Racism made her more determined to succeed

Valyncia Sparvier and mom Brandy Maxie, ringside at Nelson Boxing. (Madeline Kotzer)
Physically my appearance, I look like what they would stereotype as a prostitute.- Brandy Maxie

"Me, walking to a business planning competition and somebody yells 'how much?' or tries to stop me," she said "They're not driving by and thinking 'oh no, she looks like she's trying to do good in her life, I'm going to leave her alone'. Physically my appearance, I look like what they would stereotype as a prostitute."

Now Maxie lives on Saskatoon's east side in a modest duplex with her three children. She is working hard to make her dreams of franchising her own fitness company a reality.

Her two sons, ages six and eight, both have health challenges. Her eldest and only daughter, 11-year-old Valyncia, is always by her side.

Parenting First Nations children in a world of missing and murdered

Parenting First Nations children in a world of missing and murdered

7 years ago
Duration 0:58
Brandy Maxie talks about the fear she felt growing up because she was indigenous and the fact she does not want her daughter to feel fear.

Maxie said she vividly remembers the first time her daughter, Valyncia Sparvier, understood the danger she faced because she is aboriginal.

Maxie was at an outdoor fitness class at a school in Regina. Her three children were playing nearby at the school's park. A man in a red truck pulled up and parked near the children.

She said she watched in terror as the man tried to lure her young daughter to the car.

"Valyncia, she is so protective, so she immediately grabbed her brothers and went closer to the school building and was calling for me," she said

"We had the discussion; sometimes people will follow you because you are a native girl."

Maxie said as her daughter grew older, she began to ask questions about what it meant to be a "missing or murdered indigenous woman." She was honest and told her daughter about the women they knew who were missing.

Maxie's cousin Danita Bigeagle went missing almost 10 years ago in Regina. And five-year-old Tamra Keepness, who disappeared in Regina in 2004, was also from their home reserve, White Bear First Nation.

"Your physical appearance, just being native, is going to put you at a higher risk for certain things than a non-First Nations person and that's just the way it is right now," Maxie said of her conversation with Valyncia.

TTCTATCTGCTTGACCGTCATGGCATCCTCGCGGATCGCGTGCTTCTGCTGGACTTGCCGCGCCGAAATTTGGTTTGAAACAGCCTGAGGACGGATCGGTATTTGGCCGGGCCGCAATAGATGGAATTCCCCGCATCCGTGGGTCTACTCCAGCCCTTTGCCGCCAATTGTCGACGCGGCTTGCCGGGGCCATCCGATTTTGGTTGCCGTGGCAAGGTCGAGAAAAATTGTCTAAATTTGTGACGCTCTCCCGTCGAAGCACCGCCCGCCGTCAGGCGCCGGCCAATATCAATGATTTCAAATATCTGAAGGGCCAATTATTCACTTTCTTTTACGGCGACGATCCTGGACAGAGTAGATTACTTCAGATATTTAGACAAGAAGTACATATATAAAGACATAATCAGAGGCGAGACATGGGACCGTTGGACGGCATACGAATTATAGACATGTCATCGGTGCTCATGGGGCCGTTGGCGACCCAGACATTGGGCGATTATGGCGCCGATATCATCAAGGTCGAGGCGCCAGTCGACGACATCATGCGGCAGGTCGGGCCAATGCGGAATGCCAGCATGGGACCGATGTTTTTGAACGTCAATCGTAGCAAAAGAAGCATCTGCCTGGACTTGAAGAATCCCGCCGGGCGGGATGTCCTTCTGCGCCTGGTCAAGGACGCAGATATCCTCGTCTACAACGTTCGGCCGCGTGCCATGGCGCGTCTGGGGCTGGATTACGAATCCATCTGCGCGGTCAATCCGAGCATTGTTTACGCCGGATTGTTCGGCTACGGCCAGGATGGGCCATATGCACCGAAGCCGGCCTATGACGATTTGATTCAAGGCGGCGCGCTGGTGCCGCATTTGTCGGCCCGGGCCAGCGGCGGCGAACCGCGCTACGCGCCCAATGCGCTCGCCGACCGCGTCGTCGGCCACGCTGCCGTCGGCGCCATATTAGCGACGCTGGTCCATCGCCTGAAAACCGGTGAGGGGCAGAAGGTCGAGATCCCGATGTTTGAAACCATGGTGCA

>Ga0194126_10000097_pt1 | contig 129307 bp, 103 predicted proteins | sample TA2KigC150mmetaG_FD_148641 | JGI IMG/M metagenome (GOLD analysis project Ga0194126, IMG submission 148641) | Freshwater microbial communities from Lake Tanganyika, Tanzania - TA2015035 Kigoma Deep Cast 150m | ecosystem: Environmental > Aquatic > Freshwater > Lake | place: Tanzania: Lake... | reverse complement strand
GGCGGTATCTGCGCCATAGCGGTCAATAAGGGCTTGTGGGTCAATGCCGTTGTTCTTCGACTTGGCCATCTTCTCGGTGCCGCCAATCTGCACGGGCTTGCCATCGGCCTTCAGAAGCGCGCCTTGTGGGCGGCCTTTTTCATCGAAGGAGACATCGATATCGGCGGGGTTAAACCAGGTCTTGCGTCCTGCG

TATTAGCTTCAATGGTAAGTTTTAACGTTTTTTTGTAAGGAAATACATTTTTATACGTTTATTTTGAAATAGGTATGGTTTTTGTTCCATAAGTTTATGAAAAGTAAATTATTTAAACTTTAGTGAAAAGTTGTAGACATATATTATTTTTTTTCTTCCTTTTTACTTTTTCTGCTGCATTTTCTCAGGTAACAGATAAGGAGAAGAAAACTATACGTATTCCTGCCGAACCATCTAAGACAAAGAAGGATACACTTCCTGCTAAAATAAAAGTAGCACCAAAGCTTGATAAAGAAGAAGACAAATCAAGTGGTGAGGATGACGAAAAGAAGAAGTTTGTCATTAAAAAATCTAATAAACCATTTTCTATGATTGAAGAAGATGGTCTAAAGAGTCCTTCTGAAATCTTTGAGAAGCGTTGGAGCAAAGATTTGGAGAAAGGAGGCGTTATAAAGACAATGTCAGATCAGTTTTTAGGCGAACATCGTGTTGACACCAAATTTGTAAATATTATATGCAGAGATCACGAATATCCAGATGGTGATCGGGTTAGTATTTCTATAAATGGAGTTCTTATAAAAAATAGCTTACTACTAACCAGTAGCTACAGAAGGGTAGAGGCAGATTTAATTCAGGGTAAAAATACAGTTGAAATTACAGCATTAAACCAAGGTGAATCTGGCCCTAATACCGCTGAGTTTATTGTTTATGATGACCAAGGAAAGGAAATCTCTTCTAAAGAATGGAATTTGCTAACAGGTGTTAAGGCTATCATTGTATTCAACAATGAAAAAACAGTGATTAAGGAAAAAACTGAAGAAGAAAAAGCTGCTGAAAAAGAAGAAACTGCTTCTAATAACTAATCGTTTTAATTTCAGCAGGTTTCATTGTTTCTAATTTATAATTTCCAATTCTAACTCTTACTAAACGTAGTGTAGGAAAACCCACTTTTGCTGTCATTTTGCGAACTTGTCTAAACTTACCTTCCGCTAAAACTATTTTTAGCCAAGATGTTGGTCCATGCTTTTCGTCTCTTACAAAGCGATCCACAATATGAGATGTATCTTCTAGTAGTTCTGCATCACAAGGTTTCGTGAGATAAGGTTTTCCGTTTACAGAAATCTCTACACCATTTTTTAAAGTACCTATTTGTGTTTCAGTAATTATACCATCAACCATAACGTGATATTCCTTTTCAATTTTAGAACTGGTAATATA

This year, Sparvier wrote an award-winning speech about the issue of missing and murdered indigenous women. Initially she chose the topic for her Grade 6 public speaking assignment. Now, the pre-teen is speaking at events across the province, aimed at raising awareness about the issue.

Maxie said she believes it is important that her daughter learns to have her own voice, but she does not want her to live in fear.

"I have lived in fear. I have been a victim. I don't identify with it anymore but a lot of my parenting comes from my past experiences."

Fighting for a brighter future

Fighting for a brighter future

7 years ago
Duration 1:02
Brandy Maxie talks about the hope she has for a brighter future.

In her speech, Sparvier speaks about the need for women, especially First Nations', to have self-defence skills.

"I think we should take self-defence courses so that's what I have been doing for a while," Sparvier says of her weekly boxing lessons at Nelson Boxing Club.

"If any of them almost get abducted, or something like that, it's good that they know self-defence so that they can protect themselves," the girl said of her peers, who she speaks to about the issue.

It's the first time where were really feeling hopeful.- Brandy Maxie

Maxie said she is proud of her daughter's strength and feels with a little more hard work, they`ll be able to achieve their goal: to live comfortably and go to Disneyland.

"I told the kids 'I've got to work really, really hard and we're barely going to scrape by, but I will always find a way. But, one day were going to be totally fine. I just want to live comfortably."

Now, Maxie is thankful that she no longer lives in a mouldy house in North Central. However, her older van is in need of repair and things still get tight at the end of the month.

Despite this, Maxie is determined to raise strong children who will learn to fight like she did for a brighter future.

"It's the first time where we're really feeling hopeful."

CBC Saskatchewan is taking a closer look this week at missing and murdered indigenous women cases in the province. We are exploring everything from how mothers are raising their daughters differently to the role men play in finding a solution to what more needs to be done. 

We've also launched a way you can tell your story about how a missing and murdered indigenous case has touched your life. Share your story here